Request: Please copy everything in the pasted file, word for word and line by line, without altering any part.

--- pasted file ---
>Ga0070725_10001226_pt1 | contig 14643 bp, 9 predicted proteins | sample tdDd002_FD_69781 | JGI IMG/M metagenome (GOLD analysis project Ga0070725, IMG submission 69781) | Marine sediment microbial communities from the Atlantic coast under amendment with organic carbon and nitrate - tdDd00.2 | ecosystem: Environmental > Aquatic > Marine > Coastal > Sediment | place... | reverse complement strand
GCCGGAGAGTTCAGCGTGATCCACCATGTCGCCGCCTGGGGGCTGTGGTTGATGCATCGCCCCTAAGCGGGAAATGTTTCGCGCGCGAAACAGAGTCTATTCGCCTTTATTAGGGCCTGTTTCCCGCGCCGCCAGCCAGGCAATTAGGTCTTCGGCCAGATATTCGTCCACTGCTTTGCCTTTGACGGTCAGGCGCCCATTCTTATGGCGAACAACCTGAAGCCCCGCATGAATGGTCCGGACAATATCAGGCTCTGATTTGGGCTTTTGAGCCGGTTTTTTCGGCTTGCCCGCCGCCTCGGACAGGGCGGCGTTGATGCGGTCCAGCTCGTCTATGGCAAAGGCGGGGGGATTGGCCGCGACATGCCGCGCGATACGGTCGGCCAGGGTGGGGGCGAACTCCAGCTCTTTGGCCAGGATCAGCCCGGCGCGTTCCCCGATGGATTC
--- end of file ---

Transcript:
>Ga0070725_10001226_pt1 | contig 14643 bp, 9 predicted proteins | sample tdDd002_FD_69781 | JGI IMG/M metagenome (GOLD analysis project Ga0070725, IMG submission 69781) | Marine sediment microbial communities from the Atlantic coast under amendment with organic carbon and nitrate - tdDd00.2 | ecosystem: Environmental > Aquatic > Marine > Coastal > Sediment | place... | reverse complement strand
GCCGGAGAGTTCAGCGTGATCCACCATGTCGCCGCCTGGGGGCTGTGGTTGATGCATCGCCCCTAAGCGGGAAATGTTTCGCGCGCGAAACAGAGTCTATTCGCCTTTATTAGGGCCTGTTTCCCGCGCCGCCAGCCAGGCAATTAGGTCTTCGGCCAGATATTCGTCCACTGCTTTGCCTTTGACGGTCAGGCGCCCATTCTTATGGCGAACAACCTGAAGCCCCGCATGAATGGTCCGGACAATATCAGGCTCTGATTTGGGCTTTTGAGCCGGTTTTTTCGGCTTGCCCGCCGCCTCGGACAGGGCGGCGTTGATGCGGTCCAGCTCGTCTATGGCAAAGGCGGGGGGATTGGCCGCGACATGCCGCGCGATACGGTCGGCCAGGGTGGGGGCGAACTCCAGCTCTTTGGCCAGGATCAGCCCGGCGCGTTCCCCGATGGATTC